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Economic Distress and Farmer Suicides in India: An Econometric Investigation

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  • Hebous, Sarah
  • Klonner, Stefan

Abstract

This paper empirically analyzes sources of extreme economic distress in rural India. We use district-level data on farmers' suicides in two major states during the years 1998 to 2004 to estimate the effects of transitory economic shocks and structural change in agriculture on the incidence of suicides in farm households. To elicit the causal effect of transitory economic shocks on suicides, we use rainfall conditions as an instrumental variable. For the state of Karnataka, where rainfall and poverty were especially variable around the turn of the millennium, we find that transitory spikes in poverty caused by a lack of rainfall increase suicides among male and decrease suicides among female members of farm households. According to our point estimates, a poverty increase of one percent increases male suicide mortality by 0.57 and decreases female suicide mortality by 1.05 percent. Given that suicides among male farmers are four times as frequent as among females on average, the combined causal effect of a poverty shock on suicides in farm households is positive. We also find that a shift from subsistence crops to cash crops, especially cotton, is associated with a decrease in male suicides.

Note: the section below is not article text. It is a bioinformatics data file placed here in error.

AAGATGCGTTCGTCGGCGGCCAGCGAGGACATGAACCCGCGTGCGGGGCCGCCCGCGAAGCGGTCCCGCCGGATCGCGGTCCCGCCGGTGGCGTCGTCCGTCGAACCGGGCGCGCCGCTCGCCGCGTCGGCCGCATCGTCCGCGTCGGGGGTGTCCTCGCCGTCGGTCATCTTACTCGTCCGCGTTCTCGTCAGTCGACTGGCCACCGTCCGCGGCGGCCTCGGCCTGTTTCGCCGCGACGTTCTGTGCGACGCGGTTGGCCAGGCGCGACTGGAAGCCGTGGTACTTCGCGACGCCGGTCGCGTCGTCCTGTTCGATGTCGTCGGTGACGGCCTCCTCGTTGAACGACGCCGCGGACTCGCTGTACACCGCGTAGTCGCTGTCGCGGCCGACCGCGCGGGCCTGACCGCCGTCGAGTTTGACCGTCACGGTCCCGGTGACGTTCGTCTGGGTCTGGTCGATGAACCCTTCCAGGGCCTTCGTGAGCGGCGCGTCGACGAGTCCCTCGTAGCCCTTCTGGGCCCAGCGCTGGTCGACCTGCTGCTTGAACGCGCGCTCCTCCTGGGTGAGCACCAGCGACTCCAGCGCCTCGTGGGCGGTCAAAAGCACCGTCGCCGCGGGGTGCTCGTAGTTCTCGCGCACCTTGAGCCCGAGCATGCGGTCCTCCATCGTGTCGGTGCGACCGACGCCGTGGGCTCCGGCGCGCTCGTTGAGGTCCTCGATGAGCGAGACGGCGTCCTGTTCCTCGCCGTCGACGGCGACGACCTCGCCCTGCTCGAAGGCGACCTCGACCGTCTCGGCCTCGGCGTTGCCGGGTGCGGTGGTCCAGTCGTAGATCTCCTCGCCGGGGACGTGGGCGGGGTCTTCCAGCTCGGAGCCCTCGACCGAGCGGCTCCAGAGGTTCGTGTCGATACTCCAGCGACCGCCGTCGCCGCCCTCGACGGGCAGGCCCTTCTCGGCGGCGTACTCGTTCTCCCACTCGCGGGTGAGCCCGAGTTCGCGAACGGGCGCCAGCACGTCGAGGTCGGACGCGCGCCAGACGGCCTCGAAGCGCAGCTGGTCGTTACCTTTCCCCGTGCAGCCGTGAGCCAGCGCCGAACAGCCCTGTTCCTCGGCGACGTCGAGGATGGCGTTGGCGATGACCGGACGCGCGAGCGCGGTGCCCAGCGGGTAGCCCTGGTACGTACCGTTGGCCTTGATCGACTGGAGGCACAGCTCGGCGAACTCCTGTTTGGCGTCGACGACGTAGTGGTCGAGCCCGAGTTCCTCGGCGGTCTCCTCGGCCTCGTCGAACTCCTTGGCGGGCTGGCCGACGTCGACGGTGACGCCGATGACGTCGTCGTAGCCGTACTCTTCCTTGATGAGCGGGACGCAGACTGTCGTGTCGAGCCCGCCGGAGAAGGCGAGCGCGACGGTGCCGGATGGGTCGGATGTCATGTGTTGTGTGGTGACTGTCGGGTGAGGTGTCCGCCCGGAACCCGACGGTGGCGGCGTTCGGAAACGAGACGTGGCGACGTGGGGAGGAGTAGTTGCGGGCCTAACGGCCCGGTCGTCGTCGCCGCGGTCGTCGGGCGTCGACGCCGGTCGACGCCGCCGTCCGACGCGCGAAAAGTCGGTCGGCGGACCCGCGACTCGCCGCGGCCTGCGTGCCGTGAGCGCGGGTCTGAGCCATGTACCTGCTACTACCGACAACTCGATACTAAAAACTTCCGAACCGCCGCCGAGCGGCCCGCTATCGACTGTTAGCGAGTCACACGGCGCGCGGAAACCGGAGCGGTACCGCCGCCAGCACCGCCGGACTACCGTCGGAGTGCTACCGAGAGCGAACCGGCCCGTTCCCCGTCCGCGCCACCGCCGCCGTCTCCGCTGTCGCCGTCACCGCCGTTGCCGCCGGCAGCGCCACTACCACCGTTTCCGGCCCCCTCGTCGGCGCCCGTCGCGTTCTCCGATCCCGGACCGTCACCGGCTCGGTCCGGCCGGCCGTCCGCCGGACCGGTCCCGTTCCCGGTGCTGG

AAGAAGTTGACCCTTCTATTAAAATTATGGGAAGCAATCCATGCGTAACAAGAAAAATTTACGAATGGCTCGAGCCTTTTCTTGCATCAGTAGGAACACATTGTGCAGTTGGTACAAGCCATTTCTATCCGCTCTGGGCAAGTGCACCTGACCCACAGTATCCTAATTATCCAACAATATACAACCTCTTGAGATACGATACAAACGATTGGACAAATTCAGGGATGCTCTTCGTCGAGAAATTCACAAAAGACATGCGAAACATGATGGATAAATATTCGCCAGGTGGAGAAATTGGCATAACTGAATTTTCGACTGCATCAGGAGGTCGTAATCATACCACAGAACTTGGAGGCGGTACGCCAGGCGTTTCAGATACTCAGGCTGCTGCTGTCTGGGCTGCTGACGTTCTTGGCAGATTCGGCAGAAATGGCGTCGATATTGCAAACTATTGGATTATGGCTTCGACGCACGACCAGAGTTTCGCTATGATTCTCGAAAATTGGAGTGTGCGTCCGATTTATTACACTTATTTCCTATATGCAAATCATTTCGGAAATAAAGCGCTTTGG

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  • Hebous, Sarah & Klonner, Stefan, 2014. "Economic Distress and Farmer Suicides in India: An Econometric Investigation," Working Papers 0565, University of Heidelberg, Department of Economics.
  • Handle: RePEc:awi:wpaper:0565
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    2. Richard Akresh, 2016. "Climate Change, Conflict, and Children," HiCN Working Papers 221, Households in Conflict Network.

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